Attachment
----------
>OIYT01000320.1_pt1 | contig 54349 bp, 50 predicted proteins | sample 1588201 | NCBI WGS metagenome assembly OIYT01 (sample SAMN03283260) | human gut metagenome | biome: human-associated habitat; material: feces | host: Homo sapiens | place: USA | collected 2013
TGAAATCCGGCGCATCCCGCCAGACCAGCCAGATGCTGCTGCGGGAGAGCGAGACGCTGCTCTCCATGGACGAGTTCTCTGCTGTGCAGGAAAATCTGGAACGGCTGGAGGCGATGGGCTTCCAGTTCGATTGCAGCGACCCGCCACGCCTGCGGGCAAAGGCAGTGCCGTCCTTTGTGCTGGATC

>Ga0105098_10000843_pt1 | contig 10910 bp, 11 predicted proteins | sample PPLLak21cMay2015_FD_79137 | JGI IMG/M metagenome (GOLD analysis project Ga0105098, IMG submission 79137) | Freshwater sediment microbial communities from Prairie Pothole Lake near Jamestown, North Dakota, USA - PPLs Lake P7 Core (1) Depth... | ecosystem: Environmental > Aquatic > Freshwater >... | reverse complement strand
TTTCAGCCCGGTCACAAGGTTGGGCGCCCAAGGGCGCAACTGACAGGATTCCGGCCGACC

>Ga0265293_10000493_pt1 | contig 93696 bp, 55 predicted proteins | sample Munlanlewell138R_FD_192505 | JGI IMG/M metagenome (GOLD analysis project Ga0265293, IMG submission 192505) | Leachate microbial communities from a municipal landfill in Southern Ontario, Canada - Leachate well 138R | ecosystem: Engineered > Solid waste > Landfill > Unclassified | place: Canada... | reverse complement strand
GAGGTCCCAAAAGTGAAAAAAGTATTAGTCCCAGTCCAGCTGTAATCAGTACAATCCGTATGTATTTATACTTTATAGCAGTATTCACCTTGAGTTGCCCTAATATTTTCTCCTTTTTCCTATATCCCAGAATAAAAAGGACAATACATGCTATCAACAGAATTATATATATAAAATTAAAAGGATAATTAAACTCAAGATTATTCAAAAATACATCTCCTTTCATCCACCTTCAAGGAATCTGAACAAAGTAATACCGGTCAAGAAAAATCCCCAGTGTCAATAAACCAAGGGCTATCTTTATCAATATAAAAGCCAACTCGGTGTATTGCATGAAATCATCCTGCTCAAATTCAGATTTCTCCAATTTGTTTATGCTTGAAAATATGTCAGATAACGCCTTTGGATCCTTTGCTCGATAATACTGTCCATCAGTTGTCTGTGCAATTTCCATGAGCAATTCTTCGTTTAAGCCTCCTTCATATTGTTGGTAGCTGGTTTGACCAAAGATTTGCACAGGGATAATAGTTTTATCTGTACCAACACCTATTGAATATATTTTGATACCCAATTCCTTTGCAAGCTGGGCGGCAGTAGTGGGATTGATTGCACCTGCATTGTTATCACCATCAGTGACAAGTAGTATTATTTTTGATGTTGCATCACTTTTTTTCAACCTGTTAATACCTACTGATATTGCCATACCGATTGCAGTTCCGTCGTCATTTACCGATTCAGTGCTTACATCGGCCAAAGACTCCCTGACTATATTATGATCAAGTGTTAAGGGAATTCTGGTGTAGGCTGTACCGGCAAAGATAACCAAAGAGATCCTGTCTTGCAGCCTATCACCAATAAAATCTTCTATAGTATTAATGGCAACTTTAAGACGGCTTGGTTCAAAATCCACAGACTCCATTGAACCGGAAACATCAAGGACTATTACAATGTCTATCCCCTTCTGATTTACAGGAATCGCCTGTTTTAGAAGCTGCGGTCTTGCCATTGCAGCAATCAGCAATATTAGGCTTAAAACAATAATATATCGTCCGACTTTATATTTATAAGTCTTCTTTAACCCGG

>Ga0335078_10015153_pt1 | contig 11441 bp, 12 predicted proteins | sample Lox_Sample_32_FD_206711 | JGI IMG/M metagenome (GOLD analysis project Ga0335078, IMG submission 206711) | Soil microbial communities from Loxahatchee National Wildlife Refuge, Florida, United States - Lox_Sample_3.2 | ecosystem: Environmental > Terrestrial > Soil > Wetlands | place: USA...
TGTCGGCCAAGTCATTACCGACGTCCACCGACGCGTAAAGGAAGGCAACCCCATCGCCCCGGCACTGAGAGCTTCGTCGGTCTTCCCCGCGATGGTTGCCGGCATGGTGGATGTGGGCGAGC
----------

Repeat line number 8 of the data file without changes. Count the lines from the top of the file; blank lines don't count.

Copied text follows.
TGTCGGCCAAGTCATTACCGACGTCCACCGACGCGTAAAGGAAGGCAACCCCATCGCCCCGGCACTGAGAGCTTCGTCGGTCTTCCCCGCGATGGTTGCCGGCATGGTGGATGTGGGCGAGC